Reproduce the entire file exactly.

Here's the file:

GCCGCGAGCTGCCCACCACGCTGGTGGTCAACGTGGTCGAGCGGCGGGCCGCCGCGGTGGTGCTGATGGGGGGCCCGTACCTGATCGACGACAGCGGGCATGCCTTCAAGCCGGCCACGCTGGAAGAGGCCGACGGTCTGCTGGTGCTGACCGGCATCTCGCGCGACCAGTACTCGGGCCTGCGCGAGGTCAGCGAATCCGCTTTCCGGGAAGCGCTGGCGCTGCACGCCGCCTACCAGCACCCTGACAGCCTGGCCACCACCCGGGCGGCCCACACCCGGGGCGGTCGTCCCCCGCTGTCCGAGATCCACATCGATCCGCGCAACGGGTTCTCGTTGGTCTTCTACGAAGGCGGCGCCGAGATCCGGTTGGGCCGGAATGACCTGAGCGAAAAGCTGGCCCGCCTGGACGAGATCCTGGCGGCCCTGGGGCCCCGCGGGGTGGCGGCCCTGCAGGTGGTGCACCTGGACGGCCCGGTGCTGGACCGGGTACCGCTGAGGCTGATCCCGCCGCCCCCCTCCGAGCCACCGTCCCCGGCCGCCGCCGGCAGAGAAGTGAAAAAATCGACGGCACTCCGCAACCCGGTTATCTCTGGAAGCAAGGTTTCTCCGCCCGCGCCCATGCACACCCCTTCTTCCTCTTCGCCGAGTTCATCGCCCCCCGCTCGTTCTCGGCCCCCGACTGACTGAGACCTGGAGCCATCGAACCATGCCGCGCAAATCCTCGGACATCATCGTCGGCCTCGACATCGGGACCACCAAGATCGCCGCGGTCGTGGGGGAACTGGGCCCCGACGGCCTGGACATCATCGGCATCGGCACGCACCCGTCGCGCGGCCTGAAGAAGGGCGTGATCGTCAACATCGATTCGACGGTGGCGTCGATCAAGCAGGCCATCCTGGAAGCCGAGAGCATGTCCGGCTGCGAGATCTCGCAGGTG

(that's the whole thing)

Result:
GCCGCGAGCTGCCCACCACGCTGGTGGTCAACGTGGTCGAGCGGCGGGCCGCCGCGGTGGTGCTGATGGGGGGCCCGTACCTGATCGACGACAGCGGGCATGCCTTCAAGCCGGCCACGCTGGAAGAGGCCGACGGTCTGCTGGTGCTGACCGGCATCTCGCGCGACCAGTACTCGGGCCTGCGCGAGGTCAGCGAATCCGCTTTCCGGGAAGCGCTGGCGCTGCACGCCGCCTACCAGCACCCTGACAGCCTGGCCACCACCCGGGCGGCCCACACCCGGGGCGGTCGTCCCCCGCTGTCCGAGATCCACATCGATCCGCGCAACGGGTTCTCGTTGGTCTTCTACGAAGGCGGCGCCGAGATCCGGTTGGGCCGGAATGACCTGAGCGAAAAGCTGGCCCGCCTGGACGAGATCCTGGCGGCCCTGGGGCCCCGCGGGGTGGCGGCCCTGCAGGTGGTGCACCTGGACGGCCCGGTGCTGGACCGGGTACCGCTGAGGCTGATCCCGCCGCCCCCCTCCGAGCCACCGTCCCCGGCCGCCGCCGGCAGAGAAGTGAAAAAATCGACGGCACTCCGCAACCCGGTTATCTCTGGAAGCAAGGTTTCTCCGCCCGCGCCCATGCACACCCCTTCTTCCTCTTCGCCGAGTTCATCGCCCCCCGCTCGTTCTCGGCCCCCGACTGACTGAGACCTGGAGCCATCGAACCATGCCGCGCAAATCCTCGGACATCATCGTCGGCCTCGACATCGGGACCACCAAGATCGCCGCGGTCGTGGGGGAACTGGGCCCCGACGGCCTGGACATCATCGGCATCGGCACGCACCCGTCGCGCGGCCTGAAGAAGGGCGTGATCGTCAACATCGATTCGACGGTGGCGTCGATCAAGCAGGCCATCCTGGAAGCCGAGAGCATGTCCGGCTGCGAGATCTCGCAGGTG